Smokestack Lightnin' Home Page -- The Blues Profile Page
Reverend Gary Davis, also Blind Gary Davis, (April 30, 1896 – May 5, 1972) was a blues and gospel singer and guitarist who was also proficient on the banjo and harmonica. His finger-picking guitar style influenced many other artists and his students in New York included Stefan Grossman, David Bromberg, Roy Book Binder, Larry Johnson, Woody Mann, Nick Katzman, Dave Van Ronk, Tom Winslow, and Ernie Hawkins. He has influenced the Grateful Dead, Bob Dylan, Jackson Browne, Townes van Zandt, Wizz Jones, Jorma Kaukonen, Keb' Mo', Ollabelle and Resurrection Band.
Gary Davis was born in Laurens, South Carolina, and was the only one of eight children his mother bore who survived to adulthood. He became blind as an infant. Davis reported that his father was killed in Birmingham, Alabama when Davis was ten, and Davis later said that he had been told that his father had been shot by the Birmingham High Sheriff. He recalled being poorly treated by his mother and that before his death his father had given him into the care of his paternal grandmother.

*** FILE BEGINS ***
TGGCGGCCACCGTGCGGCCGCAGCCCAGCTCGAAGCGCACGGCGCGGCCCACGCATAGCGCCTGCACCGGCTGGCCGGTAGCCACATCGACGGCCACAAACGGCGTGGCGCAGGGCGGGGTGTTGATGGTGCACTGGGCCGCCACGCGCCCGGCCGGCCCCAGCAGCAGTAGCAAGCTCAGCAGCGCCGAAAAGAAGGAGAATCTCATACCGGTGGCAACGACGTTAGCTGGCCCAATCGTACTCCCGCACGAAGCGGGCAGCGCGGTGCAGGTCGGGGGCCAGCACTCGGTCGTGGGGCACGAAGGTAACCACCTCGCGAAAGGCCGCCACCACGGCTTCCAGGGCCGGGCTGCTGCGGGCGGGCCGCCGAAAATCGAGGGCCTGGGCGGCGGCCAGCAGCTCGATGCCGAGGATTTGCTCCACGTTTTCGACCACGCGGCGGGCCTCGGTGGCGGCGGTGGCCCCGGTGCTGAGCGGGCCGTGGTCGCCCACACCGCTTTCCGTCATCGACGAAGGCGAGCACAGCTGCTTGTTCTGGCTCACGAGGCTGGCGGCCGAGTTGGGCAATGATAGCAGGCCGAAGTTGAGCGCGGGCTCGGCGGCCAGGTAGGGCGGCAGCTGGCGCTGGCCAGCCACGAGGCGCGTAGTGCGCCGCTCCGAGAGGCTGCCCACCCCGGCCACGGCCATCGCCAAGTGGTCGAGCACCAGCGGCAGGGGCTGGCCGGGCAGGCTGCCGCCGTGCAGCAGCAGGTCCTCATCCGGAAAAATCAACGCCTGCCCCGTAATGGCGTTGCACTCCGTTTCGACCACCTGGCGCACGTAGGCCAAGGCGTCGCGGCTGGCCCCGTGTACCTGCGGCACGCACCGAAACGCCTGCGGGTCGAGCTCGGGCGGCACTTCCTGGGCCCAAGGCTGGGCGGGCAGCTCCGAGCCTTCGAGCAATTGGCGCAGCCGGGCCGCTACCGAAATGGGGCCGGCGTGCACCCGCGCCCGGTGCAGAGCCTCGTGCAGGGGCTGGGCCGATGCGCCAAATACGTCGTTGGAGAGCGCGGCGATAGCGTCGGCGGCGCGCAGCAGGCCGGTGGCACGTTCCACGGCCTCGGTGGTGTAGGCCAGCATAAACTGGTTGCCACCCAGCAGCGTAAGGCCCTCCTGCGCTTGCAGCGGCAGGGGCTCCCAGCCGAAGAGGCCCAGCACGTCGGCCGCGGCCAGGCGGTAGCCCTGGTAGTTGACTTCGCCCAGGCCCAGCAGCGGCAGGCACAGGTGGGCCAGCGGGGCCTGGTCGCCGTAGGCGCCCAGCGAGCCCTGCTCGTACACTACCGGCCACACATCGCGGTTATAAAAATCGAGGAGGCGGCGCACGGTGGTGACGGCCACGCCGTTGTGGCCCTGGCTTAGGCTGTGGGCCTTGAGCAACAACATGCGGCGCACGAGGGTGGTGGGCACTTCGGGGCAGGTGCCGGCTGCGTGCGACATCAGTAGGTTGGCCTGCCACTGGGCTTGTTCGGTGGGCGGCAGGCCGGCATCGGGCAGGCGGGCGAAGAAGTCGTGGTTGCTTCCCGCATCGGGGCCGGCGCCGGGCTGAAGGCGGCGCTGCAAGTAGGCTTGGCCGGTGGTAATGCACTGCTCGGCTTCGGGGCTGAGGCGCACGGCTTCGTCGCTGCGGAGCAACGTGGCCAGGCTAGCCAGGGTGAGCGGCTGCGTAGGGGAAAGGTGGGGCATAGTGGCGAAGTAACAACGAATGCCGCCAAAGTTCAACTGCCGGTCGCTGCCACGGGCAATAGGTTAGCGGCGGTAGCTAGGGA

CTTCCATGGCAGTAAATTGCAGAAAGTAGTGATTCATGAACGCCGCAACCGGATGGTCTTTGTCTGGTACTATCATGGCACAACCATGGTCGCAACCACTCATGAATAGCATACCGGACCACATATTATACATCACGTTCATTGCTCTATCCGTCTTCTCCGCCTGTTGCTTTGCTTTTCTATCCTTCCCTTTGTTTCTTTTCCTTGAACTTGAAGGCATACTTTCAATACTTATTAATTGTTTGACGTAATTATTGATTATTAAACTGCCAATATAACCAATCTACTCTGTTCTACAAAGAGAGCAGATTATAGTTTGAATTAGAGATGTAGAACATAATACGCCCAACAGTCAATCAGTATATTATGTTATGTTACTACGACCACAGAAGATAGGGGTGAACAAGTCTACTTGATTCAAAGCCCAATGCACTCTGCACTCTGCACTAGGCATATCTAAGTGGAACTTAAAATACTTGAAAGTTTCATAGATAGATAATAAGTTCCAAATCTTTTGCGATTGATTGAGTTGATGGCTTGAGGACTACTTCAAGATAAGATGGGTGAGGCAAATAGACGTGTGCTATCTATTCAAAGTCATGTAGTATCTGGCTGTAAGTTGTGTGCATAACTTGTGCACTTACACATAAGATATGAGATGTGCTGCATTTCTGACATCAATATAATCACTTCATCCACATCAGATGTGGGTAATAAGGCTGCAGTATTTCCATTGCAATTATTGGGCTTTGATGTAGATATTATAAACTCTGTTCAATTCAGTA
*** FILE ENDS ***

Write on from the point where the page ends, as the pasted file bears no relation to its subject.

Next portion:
He took to the guitar and assumed a unique multi-voice style produced
solely with his thumb and index finger, playing not only ragtime and
blues tunes, but also traditional and original tunes in four-part
In the 1940s, the blues scene in Durham began to decline and Davis migrated to New York. In 1951, well before his 'rediscovery', Davis's oral history was recorded by Elizabeth Lyttleton Harold (the wife of Alan Lomax) who transcribed their conversations into a 300+ page typescript.
The folk revival of the 1960s re-invigorated Davis' career, culminating in a performance at the Newport Folk Festival and the recording by Peter, Paul and Mary of "Samson and Delilah", also known as "If I Had My Way", originally a Blind Willie Johnson recording that Davis had popularized.
Davis died in May 1972, from a heart attack in Hammonton, New Jersey.